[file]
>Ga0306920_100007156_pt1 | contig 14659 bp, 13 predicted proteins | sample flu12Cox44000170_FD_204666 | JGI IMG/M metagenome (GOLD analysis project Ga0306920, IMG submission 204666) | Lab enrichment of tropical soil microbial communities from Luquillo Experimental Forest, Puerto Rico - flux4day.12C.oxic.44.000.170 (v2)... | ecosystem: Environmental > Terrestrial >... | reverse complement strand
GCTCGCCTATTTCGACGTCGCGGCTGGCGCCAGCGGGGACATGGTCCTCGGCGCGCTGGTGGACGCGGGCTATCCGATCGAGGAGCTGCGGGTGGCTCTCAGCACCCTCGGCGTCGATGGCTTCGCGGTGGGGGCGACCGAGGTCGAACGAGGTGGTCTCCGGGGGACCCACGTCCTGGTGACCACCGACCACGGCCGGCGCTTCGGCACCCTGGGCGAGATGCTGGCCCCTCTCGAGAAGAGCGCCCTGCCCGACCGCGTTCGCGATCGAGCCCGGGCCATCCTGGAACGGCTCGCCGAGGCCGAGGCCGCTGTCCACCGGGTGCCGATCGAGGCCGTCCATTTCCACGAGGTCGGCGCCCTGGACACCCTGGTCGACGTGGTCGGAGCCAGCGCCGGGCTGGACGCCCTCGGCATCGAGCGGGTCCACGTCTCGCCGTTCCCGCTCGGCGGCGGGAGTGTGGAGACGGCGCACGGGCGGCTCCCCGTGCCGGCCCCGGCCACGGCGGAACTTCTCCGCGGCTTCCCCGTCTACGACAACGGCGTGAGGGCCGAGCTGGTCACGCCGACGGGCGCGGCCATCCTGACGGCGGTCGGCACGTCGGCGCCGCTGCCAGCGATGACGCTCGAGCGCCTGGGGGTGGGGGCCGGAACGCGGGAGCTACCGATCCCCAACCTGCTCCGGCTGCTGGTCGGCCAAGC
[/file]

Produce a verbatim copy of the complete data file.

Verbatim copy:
>Ga0306920_100007156_pt1 | contig 14659 bp, 13 predicted proteins | sample flu12Cox44000170_FD_204666 | JGI IMG/M metagenome (GOLD analysis project Ga0306920, IMG submission 204666) | Lab enrichment of tropical soil microbial communities from Luquillo Experimental Forest, Puerto Rico - flux4day.12C.oxic.44.000.170 (v2)... | ecosystem: Environmental > Terrestrial >... | reverse complement strand
GCTCGCCTATTTCGACGTCGCGGCTGGCGCCAGCGGGGACATGGTCCTCGGCGCGCTGGTGGACGCGGGCTATCCGATCGAGGAGCTGCGGGTGGCTCTCAGCACCCTCGGCGTCGATGGCTTCGCGGTGGGGGCGACCGAGGTCGAACGAGGTGGTCTCCGGGGGACCCACGTCCTGGTGACCACCGACCACGGCCGGCGCTTCGGCACCCTGGGCGAGATGCTGGCCCCTCTCGAGAAGAGCGCCCTGCCCGACCGCGTTCGCGATCGAGCCCGGGCCATCCTGGAACGGCTCGCCGAGGCCGAGGCCGCTGTCCACCGGGTGCCGATCGAGGCCGTCCATTTCCACGAGGTCGGCGCCCTGGACACCCTGGTCGACGTGGTCGGAGCCAGCGCCGGGCTGGACGCCCTCGGCATCGAGCGGGTCCACGTCTCGCCGTTCCCGCTCGGCGGCGGGAGTGTGGAGACGGCGCACGGGCGGCTCCCCGTGCCGGCCCCGGCCACGGCGGAACTTCTCCGCGGCTTCCCCGTCTACGACAACGGCGTGAGGGCCGAGCTGGTCACGCCGACGGGCGCGGCCATCCTGACGGCGGTCGGCACGTCGGCGCCGCTGCCAGCGATGACGCTCGAGCGCCTGGGGGTGGGGGCCGGAACGCGGGAGCTACCGATCCCCAACCTGCTCCGGCTGCTGGTCGGCCAAGC